The news for Kentucky football has largely been bad. Saturday’s 17-14 loss at South Carolina did nothing to change that pattern. The Wildcats’ defense was solid, but it gave up just enough plays to come up short. The offense was ragged, outgaining Carolina and going 6-for-13 on 3rd down but turning the ball over 3 times. And largely, Kentucky’s momentum — to the extent that any exists — is a downward spiral.

Kentucky ended September 5-0, courtesy of a convincing 33-14 win over a Florida team that had just knocked off Tennessee. Now, the Wildcats limp into the regular-season finale at 6-5, a “Thank God for Mississippi State” away from being on the outside of the bowl picture. And there’s not much to like about this team.

The defense, always designed as a bend-but-don’t-break style of attack, has bent more than a yoga superstar. At quarterback, Devin Leary has fluctauted between an outright disaster and a promising disappointment at quarterback. The 2 best-known wide receivers have issues — Barion Brown has been overrated, and Dane Key has been inconsistent.  Virtually the only individual upside is Ray Davis, who is creeping his way to a 1,000-yard rushing season — not that you would know it from Saturday’s hurry to replace UK’s best player on the field for way too many snaps.

Mark Stoops built his Kentucky success on beating the teams he should beat, and then having a little good luck punching up in class. But in the past 2 seasons, Kentucky has lost to Vanderbilt, Missouri and twice to South Carolina. And the punching up hasn’t gone so well. The 10-3 season in 2021 will cover many flaws, but it may have to, because otherwise, Kentucky has gone 5-6, 7-6 and now 6-5 over the other 3 of the past 4 seasons.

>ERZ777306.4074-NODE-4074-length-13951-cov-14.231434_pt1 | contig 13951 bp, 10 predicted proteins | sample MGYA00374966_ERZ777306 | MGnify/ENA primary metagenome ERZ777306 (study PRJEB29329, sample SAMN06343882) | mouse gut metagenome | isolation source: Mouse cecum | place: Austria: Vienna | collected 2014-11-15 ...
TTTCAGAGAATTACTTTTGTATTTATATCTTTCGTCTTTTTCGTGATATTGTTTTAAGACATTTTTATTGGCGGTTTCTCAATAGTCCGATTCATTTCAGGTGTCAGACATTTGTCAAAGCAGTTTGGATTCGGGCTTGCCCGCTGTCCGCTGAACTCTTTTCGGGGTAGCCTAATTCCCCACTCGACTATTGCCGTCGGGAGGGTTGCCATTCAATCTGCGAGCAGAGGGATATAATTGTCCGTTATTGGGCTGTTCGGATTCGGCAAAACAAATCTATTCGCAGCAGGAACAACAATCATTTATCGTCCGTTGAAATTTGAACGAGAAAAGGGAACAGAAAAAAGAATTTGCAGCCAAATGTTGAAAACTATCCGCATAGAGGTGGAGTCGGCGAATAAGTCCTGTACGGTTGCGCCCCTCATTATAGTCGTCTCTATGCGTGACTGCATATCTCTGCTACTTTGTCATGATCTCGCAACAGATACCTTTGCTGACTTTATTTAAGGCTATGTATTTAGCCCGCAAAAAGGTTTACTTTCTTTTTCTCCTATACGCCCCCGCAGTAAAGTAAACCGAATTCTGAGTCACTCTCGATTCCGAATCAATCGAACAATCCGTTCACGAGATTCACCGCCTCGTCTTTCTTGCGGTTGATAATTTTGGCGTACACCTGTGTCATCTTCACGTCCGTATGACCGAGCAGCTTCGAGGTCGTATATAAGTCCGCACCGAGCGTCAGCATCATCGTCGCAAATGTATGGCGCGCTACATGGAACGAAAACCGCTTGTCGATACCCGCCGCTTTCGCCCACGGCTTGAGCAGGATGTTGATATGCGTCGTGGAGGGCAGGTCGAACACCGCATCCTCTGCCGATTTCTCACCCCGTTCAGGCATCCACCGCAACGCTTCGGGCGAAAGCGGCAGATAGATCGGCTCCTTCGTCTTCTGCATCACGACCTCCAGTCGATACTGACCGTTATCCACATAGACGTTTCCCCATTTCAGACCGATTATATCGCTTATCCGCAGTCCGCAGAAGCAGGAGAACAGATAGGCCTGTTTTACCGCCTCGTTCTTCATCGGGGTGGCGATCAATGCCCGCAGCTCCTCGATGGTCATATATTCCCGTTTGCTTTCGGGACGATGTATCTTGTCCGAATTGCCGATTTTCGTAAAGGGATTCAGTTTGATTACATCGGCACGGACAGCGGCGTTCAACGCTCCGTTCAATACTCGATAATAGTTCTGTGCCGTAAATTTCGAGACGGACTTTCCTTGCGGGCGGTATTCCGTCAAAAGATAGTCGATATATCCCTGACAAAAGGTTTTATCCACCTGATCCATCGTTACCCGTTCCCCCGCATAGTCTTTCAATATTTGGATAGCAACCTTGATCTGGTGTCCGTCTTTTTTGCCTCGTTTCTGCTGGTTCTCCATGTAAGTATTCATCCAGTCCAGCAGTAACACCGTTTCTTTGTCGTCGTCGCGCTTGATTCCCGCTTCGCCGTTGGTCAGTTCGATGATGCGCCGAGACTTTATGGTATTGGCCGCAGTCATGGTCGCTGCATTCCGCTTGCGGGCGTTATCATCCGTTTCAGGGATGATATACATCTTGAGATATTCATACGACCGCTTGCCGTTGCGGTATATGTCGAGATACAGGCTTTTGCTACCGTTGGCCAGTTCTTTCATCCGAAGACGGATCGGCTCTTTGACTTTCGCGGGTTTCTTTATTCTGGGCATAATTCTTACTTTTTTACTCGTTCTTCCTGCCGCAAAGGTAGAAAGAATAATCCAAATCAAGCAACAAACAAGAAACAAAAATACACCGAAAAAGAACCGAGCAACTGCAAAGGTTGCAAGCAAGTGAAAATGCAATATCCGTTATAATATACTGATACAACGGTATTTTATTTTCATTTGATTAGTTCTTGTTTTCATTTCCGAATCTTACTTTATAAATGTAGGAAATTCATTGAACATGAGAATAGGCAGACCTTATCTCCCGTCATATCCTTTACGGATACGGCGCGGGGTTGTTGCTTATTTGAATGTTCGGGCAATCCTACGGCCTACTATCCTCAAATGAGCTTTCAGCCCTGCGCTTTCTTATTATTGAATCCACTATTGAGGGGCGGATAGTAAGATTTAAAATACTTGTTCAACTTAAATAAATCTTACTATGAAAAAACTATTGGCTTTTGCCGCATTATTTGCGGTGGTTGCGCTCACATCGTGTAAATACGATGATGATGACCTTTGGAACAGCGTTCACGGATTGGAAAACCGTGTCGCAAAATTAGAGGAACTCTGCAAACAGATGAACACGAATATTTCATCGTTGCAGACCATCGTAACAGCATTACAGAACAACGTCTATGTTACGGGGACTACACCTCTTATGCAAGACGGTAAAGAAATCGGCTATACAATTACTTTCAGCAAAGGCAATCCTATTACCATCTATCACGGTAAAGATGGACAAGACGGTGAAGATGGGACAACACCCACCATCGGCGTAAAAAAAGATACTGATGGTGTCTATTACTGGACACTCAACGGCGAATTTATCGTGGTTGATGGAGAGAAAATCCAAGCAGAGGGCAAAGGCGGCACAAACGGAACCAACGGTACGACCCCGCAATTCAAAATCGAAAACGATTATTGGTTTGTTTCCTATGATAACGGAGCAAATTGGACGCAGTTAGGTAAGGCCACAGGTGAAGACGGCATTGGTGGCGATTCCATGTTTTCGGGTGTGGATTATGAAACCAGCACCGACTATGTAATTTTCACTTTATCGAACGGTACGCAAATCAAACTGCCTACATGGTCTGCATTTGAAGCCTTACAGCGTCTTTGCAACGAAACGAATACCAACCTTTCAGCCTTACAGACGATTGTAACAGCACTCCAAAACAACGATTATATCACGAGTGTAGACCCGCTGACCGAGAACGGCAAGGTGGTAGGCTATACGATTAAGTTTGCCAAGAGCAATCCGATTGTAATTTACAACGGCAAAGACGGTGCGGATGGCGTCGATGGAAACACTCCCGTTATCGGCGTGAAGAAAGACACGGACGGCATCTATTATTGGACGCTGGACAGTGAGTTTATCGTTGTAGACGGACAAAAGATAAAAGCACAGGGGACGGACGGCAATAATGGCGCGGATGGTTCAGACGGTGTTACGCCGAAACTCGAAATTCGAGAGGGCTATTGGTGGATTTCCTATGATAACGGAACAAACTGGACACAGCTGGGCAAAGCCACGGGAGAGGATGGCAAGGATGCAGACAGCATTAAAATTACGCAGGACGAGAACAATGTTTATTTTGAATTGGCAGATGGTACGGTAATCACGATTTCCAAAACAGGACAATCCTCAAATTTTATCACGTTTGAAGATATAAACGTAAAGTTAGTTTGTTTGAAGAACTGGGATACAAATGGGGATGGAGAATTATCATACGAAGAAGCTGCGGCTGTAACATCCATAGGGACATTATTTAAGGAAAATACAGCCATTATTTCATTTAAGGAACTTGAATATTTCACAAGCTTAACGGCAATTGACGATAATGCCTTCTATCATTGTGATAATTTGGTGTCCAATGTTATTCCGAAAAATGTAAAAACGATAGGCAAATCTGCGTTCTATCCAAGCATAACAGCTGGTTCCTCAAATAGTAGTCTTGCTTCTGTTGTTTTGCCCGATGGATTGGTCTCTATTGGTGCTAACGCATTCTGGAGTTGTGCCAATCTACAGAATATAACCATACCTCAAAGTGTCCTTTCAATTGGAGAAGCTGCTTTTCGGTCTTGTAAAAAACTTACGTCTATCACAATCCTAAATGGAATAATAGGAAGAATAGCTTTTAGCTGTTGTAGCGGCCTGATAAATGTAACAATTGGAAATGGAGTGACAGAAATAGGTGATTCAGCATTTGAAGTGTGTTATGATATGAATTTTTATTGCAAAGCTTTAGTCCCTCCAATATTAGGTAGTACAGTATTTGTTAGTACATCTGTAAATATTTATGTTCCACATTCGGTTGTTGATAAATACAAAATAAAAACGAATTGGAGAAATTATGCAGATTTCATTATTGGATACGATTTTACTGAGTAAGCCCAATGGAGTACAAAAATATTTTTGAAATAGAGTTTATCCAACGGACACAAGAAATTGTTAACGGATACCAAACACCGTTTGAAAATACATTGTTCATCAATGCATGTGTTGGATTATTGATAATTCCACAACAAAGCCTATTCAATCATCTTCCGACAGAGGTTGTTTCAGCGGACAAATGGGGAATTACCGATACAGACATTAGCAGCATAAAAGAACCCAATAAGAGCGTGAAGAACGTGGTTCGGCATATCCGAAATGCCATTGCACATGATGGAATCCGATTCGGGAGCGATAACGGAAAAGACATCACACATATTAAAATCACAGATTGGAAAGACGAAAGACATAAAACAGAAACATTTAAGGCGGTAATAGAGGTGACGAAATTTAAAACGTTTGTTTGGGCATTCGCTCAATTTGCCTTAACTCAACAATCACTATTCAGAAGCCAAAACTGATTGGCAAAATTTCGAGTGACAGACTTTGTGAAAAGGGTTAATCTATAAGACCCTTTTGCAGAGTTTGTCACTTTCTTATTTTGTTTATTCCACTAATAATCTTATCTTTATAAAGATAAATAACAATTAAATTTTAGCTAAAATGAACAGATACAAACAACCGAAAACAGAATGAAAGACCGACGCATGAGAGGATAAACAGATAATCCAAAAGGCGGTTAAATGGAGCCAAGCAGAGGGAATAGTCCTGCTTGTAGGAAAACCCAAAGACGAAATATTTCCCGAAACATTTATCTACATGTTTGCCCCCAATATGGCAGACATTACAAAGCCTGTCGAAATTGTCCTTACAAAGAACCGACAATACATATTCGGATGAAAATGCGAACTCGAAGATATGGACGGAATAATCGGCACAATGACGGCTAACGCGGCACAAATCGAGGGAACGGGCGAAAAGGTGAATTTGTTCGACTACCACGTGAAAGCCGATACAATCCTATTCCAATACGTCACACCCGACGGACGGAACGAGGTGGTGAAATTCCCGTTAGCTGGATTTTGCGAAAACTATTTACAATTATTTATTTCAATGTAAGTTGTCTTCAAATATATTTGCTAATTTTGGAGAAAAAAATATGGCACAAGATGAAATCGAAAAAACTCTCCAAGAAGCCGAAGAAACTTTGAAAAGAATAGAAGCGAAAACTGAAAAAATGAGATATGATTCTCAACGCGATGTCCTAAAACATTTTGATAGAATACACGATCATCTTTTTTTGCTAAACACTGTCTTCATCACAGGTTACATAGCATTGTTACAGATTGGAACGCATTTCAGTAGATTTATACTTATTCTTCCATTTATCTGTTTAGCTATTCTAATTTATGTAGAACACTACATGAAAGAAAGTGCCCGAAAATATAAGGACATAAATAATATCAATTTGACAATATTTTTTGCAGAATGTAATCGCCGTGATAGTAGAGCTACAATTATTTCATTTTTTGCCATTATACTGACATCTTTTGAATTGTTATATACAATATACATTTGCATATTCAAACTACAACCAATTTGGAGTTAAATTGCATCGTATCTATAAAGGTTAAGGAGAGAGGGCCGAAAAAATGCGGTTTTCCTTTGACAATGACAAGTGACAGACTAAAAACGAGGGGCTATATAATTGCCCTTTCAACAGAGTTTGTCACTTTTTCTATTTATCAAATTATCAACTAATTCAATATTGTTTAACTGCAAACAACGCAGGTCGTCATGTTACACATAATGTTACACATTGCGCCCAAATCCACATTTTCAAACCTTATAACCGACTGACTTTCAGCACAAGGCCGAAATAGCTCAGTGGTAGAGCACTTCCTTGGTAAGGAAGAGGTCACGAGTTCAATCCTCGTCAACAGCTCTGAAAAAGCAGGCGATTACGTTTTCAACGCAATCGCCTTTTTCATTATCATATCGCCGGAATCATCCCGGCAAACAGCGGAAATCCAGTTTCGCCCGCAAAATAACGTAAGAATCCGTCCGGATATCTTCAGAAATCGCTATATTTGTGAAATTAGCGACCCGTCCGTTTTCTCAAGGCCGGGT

So what would fix things?

Well, beating the crap out of Louisville. But that is easier said than done.

Even while Kentucky has floundered against the Georgias and Alabamas and has gotten toppled by Missouri and Tennessee, there was always the thought that Louisville was 1 battle the Wildcats have under control.

After all, not only has Kentucky won the past 4 games in the series, it has done it by a combined margin of 179-57.

But this isn’t a Scott Satterfield Louisville team.

In the face of Kentucky’s slow but steady climb under Stoops, Louisville has struggled through run 2.0 with Bobby Petrino and then the thick mediocrity of the Satterfield years.

So it went out and brought home Cardinal Jeff Brohm from Purdue. While Brohm’s Purdue teams put up plenty of points, they usually ended up bringing home competent but unexciting seasons. Brohm went 36-34 in West Lafayette, so UK fans could be forgiven if they weren’t trembling.

And now Louisville is 10-1, 10th in the national rankings and headed for an ACC Championship Game. In Year 1, Brohm has given Lousiville a shot of prestige. His team has found ways to win games … just as Kentucky has been finding creative ways to lose them.

On the one hand, the Louisville rivalry isn’t a big deal right now for Big Blue Nation. A 9-game SEC schedule is coming, and when it does, the Wildcats will drop their annual game with the Cardinals faster than a bad habit. And of course, UK is in the SEC, while Louisville is stuck in the floundering ACC.

But on the other hand, Stoops and his staff are starting to get long on pay and hype and short on results. A $9 million annual salary for 7-6 types of seasons won’t keep even the easy-to-please fans happy in Lexington.

And Kentucky’s turtle-in-summer-heat pace combines with the 1-5 results in the season’s past 6 games to make UK something near the Siberia of the SEC. It’s a nice exile spot for Davis, but forgive the kids from, say, Texas A&M if they aren’t looking to escape 7-5 seasons for something a little better than other 7-5 seasons.

Kentucky and Louisville will be about relevancy as much as rivalry. If Stoops can reverse the trend of the season and humble the Cardinals, he’ll not only retain in-state bragging rights, he’ll make a pretty decent case that the new era of NIL and transfer portal seeking hasn’t caused the game to pass him by.

And if not?

Well, Kentucky fans would prefer to avoid thinking of that.